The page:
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Emerging from two decades of struggle, she has now stood by as hundreds of thousands of her fellow Burmese are persecuted massacred and driven from their homes because of their religion.
The United Nations yesterday denounced Myanmar's treatment of its Muslim Rohingya minority as a textbook example of ethnic cleansing. In an address to the UN human rights council in Geneva, Zeir Ra'ad Al Hussein denounced the ''brutal security operation'' against the Rohingya in Rakhine state, which he says is clearly disproportionate to insurgent attacks carried out last month.
Myanmar's foreign affairs ministry says it shares global concerns at the displacement and suffering of all communities in the latest violence. The statement failed to mention the Rohingya. Security forces have been instructed to exercise all due restraint and to take full measures to avoid collateral damage and the harming of innocent civilians, the ministry said.
Overseas reports say more than 310,000 people have fled to Bangladesh in recent weeks, with more trapped on the border, as information arrives of burning villages and extrajudicial killings.
The latest crackdown against the Muslim minority was triggered on August 25 when a Rohingya insurgent group attacked more than two dozen security sites and killed 12 people.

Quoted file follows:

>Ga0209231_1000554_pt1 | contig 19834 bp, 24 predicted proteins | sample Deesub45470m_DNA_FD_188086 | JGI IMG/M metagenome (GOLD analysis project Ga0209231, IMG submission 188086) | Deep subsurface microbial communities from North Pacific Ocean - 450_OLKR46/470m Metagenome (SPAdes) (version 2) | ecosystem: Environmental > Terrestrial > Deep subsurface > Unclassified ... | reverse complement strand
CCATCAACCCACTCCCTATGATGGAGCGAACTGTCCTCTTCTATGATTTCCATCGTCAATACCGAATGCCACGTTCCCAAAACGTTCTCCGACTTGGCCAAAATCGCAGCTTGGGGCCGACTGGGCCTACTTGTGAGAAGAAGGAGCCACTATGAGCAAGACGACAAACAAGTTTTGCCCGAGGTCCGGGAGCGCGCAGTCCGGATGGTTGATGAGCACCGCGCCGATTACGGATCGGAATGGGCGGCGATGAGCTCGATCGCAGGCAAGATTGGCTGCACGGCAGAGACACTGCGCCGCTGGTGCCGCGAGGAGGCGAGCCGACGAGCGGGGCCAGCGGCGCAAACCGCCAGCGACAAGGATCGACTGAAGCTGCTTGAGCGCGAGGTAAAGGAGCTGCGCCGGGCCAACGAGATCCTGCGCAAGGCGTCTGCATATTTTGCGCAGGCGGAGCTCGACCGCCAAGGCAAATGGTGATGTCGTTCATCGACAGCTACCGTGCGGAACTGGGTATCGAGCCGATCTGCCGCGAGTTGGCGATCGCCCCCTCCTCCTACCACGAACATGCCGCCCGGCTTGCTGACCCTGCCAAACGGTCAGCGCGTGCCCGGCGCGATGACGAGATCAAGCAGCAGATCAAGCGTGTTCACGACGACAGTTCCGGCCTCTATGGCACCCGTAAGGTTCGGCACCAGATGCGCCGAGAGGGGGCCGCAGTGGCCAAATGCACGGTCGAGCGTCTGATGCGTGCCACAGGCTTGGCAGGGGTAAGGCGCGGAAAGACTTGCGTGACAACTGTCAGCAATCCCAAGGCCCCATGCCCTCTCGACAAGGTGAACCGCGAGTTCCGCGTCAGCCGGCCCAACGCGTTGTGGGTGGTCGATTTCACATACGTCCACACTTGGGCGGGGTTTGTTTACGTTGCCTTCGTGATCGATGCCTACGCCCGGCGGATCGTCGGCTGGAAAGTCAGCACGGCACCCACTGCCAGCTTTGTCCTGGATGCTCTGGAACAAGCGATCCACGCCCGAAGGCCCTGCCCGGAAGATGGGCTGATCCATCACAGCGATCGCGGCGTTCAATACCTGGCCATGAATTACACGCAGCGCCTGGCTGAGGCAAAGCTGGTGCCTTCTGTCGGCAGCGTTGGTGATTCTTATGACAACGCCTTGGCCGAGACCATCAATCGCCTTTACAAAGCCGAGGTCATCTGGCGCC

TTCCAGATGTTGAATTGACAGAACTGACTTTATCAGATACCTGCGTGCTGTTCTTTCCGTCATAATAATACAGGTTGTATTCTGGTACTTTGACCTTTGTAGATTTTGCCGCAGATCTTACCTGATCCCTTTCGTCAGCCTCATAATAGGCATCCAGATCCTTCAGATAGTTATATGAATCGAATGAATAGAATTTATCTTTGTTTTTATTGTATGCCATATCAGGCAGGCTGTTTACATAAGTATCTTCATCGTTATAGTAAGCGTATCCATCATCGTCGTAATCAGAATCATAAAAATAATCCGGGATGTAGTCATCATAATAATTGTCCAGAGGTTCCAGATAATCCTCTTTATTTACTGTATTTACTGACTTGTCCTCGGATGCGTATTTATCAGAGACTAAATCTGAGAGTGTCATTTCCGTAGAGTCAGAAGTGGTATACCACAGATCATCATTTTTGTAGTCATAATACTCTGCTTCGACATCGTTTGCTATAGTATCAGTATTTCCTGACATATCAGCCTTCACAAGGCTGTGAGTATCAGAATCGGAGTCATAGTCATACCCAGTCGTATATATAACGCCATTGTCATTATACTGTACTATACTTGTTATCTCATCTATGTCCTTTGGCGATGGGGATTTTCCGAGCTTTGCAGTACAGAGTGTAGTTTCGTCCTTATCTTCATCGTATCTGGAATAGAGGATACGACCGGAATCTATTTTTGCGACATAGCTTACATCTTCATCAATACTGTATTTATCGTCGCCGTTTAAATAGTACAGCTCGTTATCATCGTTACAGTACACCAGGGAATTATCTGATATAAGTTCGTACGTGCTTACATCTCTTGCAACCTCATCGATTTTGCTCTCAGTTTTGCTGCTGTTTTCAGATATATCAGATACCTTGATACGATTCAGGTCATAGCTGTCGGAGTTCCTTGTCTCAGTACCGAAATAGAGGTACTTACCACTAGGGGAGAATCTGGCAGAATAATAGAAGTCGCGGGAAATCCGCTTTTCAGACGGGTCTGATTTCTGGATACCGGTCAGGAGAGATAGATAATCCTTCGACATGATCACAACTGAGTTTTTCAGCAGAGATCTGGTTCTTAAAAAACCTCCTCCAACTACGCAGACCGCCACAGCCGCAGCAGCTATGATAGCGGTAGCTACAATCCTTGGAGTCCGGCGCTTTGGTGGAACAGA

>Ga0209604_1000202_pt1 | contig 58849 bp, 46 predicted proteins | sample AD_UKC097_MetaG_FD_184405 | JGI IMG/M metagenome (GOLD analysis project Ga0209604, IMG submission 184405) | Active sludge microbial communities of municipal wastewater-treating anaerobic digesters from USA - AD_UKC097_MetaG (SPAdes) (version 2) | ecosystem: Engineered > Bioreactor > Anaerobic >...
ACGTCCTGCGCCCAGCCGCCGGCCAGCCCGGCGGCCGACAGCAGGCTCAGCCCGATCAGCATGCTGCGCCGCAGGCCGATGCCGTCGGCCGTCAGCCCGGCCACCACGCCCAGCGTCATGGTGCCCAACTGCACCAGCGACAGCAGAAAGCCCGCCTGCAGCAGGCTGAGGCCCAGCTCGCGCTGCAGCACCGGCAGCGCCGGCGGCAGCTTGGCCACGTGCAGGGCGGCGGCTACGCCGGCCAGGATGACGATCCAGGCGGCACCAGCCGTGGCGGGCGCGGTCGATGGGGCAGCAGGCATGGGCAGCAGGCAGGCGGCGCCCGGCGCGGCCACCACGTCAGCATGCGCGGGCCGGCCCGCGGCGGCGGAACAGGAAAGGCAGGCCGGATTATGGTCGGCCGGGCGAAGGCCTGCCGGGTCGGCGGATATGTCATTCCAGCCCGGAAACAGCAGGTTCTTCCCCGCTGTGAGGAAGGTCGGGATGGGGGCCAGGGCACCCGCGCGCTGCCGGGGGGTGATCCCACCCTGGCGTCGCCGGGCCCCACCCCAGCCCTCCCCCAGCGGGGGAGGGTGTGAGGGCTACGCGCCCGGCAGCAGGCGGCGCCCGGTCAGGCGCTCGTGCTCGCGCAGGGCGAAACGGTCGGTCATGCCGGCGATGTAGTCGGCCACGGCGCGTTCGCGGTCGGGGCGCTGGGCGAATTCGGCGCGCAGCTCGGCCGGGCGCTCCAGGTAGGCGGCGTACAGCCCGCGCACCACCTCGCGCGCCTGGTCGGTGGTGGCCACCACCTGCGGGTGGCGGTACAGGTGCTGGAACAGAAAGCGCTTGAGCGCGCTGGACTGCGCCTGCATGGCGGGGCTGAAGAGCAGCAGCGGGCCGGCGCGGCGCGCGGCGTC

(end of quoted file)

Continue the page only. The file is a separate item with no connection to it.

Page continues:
Militia groups, local security forces and the Burmese army responded with clearance operations, forcing refugees into Bangladesh and leaving tens of thousands more displaced inside the state.
Rohingya people have been systematically persecuted for decades by the Burmese Government, which, contrary to historical evidence, regards them as illegal migrants from Bangladesh and restricts their citizenship rights and access to government services.
The UN earlier described security operations as possible ''crimes against humanity'', but the scale of the latest violence - and allegations Burmese forces are manning the border - has led to speculation the military is trying to remove the Rohingya for good.
The Dalai Lama spoke about the crisis, saying those people harassing some Muslims should remember Buddha.
Most of the problem comes from the widespread hatred for the Rohingya minority. Buddhist nationalists, led by firebrand monks, have operated a long Islamophobic campaign calling for them to be pushed out of the country.
When Aung San Suu Kyi broke her silence on the Rohingya, it was only to defend the Government she is part of, sparking fierce criticism from former friends, allies and supporters.
Archbishop Desmond Tutu wrote to his ''dearly beloved younger sister'': ''If the political price of your ascension to the highest office in Myanmar is your silence, the price is surely too steep''. Archbishop Tutu is the latest of several Nobel Peace Prize winners to publicly rebuke their fellow laureate. Sweden and Britain have requested a United Nations Security Council meeting on the ''deteriorating situation'' in Myanmar's Rakhine state. The meeting is likely be held tomorrow.
Trying to understand the motives of Aung San Suu Kyi has perplexed many. By not speaking out, she appears to gain more power and influence from the military power brokers who still control the country. Her silence is costing the lives of people she should be protecting with all of her strength.
Aung San Suu Kyi has been urged to look back over her own advice to politicians and despots, set down when she could still count herself among a small pantheon of modern-day secular saints.
''It is not power that corrupts but fear,'' she wrote in Freedom from Fear, thought to be her most famous work. ''Fear of losing power corrupts those who wield it.''